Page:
• Cross–cultural communication in Thai EFL university classrooms: a case study

      Kuesoongnern, Satip (University of BedfordshireUniversity of Bedfordshire, 2018-07)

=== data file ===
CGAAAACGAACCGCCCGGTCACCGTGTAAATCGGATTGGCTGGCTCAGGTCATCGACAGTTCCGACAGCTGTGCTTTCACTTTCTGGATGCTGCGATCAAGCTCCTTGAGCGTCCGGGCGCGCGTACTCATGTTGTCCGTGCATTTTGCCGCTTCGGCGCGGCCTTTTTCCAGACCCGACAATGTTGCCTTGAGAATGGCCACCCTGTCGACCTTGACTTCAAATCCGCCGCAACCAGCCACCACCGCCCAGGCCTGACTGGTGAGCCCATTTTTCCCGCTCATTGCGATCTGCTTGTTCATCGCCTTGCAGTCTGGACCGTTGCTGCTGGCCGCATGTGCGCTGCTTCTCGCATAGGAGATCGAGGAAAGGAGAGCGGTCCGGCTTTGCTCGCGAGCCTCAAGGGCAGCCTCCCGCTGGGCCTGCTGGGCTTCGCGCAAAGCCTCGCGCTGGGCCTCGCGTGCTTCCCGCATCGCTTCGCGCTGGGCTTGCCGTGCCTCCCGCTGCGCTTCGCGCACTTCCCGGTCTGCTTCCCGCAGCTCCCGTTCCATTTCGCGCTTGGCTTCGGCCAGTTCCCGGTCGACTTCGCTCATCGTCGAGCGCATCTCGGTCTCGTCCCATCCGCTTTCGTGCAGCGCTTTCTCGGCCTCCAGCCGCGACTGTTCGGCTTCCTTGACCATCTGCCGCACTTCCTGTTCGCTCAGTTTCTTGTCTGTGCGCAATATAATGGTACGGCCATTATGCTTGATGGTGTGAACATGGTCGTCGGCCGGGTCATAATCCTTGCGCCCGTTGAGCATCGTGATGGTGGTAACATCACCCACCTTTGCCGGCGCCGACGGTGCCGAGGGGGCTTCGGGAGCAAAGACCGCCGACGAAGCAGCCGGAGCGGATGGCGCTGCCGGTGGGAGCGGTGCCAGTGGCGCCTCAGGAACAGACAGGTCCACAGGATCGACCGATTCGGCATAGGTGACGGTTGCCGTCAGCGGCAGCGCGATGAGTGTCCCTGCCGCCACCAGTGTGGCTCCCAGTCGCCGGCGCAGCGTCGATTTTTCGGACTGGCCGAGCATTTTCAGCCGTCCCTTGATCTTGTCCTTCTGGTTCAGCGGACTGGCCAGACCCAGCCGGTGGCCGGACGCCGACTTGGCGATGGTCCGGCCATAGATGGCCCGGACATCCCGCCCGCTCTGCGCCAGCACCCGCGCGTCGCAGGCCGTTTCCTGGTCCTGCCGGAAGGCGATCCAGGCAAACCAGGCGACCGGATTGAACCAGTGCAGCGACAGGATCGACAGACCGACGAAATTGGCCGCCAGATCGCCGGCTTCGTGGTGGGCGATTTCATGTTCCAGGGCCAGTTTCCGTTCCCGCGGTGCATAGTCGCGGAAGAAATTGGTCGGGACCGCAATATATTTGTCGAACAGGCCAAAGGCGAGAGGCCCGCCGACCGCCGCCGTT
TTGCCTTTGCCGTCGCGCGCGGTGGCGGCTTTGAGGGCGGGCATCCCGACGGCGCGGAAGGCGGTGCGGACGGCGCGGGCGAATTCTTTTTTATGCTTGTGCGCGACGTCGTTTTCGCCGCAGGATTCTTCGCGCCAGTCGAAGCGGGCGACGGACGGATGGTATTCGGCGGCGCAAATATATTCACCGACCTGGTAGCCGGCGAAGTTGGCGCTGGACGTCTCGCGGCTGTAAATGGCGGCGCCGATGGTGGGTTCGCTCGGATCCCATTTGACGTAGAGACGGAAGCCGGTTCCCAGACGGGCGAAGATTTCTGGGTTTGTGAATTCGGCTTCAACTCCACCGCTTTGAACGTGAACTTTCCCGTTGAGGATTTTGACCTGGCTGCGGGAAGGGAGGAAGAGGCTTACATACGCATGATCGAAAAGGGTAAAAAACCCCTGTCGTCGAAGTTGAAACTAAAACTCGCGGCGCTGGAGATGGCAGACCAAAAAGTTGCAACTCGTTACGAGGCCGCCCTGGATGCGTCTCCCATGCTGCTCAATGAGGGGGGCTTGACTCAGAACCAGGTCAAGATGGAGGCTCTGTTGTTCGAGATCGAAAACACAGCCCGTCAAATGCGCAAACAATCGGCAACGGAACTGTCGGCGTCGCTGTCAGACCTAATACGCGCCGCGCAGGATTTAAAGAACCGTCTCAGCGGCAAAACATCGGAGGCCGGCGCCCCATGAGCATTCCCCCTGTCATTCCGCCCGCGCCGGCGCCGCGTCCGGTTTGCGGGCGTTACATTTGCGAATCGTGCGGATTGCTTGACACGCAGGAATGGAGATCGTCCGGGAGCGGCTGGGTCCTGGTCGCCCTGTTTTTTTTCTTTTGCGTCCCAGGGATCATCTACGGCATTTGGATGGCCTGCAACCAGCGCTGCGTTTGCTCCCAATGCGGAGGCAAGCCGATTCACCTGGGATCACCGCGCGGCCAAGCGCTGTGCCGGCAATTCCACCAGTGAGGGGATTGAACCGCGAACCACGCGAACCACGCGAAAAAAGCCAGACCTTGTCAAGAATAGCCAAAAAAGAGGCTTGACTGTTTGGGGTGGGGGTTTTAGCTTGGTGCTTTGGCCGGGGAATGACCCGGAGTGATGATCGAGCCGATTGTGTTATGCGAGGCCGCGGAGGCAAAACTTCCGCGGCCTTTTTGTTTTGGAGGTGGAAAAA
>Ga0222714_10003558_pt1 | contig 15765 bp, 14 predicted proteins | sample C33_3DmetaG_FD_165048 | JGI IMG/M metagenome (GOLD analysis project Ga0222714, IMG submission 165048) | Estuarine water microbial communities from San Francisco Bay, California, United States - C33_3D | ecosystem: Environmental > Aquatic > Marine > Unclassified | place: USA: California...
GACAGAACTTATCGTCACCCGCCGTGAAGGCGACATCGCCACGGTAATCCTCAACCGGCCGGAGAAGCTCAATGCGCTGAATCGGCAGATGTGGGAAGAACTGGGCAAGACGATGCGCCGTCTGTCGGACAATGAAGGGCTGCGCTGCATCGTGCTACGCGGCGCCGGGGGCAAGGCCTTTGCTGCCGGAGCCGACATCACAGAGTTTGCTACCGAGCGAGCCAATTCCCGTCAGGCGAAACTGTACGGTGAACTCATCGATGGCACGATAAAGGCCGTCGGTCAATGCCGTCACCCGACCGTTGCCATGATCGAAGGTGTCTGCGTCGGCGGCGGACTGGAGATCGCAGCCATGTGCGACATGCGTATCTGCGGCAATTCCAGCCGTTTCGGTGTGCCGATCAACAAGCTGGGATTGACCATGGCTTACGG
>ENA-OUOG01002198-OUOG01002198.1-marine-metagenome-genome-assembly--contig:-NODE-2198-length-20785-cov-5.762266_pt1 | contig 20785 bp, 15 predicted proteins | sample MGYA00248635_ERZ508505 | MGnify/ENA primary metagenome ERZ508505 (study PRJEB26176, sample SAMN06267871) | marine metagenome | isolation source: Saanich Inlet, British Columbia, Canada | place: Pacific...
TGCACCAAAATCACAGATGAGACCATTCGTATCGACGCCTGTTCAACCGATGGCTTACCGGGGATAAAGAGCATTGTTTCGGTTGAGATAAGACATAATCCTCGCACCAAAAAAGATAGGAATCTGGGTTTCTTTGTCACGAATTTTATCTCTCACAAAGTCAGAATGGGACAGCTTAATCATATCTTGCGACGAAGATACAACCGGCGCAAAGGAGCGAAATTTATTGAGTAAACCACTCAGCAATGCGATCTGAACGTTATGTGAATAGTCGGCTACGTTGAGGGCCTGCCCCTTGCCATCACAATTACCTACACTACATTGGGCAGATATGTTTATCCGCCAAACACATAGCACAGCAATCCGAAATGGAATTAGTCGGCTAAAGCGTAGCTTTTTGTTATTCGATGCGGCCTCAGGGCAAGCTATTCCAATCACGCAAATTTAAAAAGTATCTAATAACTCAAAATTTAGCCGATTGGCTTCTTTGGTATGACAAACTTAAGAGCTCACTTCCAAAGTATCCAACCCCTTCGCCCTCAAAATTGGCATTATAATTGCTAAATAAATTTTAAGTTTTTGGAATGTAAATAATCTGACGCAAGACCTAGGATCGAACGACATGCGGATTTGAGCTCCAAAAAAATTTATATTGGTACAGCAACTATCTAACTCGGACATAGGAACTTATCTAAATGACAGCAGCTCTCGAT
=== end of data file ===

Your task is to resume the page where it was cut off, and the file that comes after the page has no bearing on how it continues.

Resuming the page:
In the past few decades there has been increased communication among people of diverse cultural backgrounds. Greater internationalisation of education has contributed to academic interest in cross–cultural communication. Thailand is considered an‟English as a Foreign Language‟ (EFL) country in which English is mandatory curriculum subject at primary, secondary, college and university levels. Thai education policy has aimed at improving Thai students‟ English proficiency by hiring more native English speakers to teach at schools and universities. Moreover, having had native English lecturers teaching in Thai universities provides opportunities for Thai students to communicate across cultures. From a social–cultural perspective, this study investigated how native English lecturers and Thai students apply cross–cultural communication strategies within real interactional contexts in the Thai EFL classroom. This research aims to improve communication between native English lecturers, Thai lecturers and non–native English students or Thai students through the use of effective cross–cultural communication strategies in the Thai EFL (English as a Foreign Language) classroom. This study used a mixed–qualitative–methods design (Mason, 2006) which was composed of interviews, classroom observations and video recordings of classroom teachings. This methodology was chosen in order to allow the researcher an integrated and clearer understanding of what was happening in the Thai EFL classroom. The case study approach was used to investigate one small department within one university (Denscombe, 2010) to allow the researcher to explore in–depth exchanges arising from teacher–student communication phenomena (Yin, 2009). Using socio–cultural theory developed by Engeström and different themes that emerged from various taxononomies as frameworks, the findings from this research revealed that native English lecturers, Thai lecturers, and Thai students employed various cross–cultural communication strategies including communication strategies derived from Tarone‟s (1977; 1983), Willems‟(1997), and Dӧrnyei and Scott‟s (1995a, 1995b) taxonomy of communication strategies. Additionally, simple pedagogical strategies applied by the lecturers played significant roles in enabling Thai students to maintain the conversations as well as boosting confidence in English speaking while having less fear of interacting with the lecturer in the Thai EFL classroom. Furthermore, the findings suggest that both native English and Thai lecturers have to be aware of and sensitive to Thai students‟ cultural aspects, their nature and behaviours expressed in the Thai EFL classroom in order to encourage these students to respond or speak up. Besides, the application of CCC(s), CS(s) and pedagogical strategies are perceived as necessary tools for the Thai EFL teachers and students. As a result of this research, an original taxonomy of effective communication strategies is proposed to be used by both teachers and students in cross–cultural EFL classroom contexts.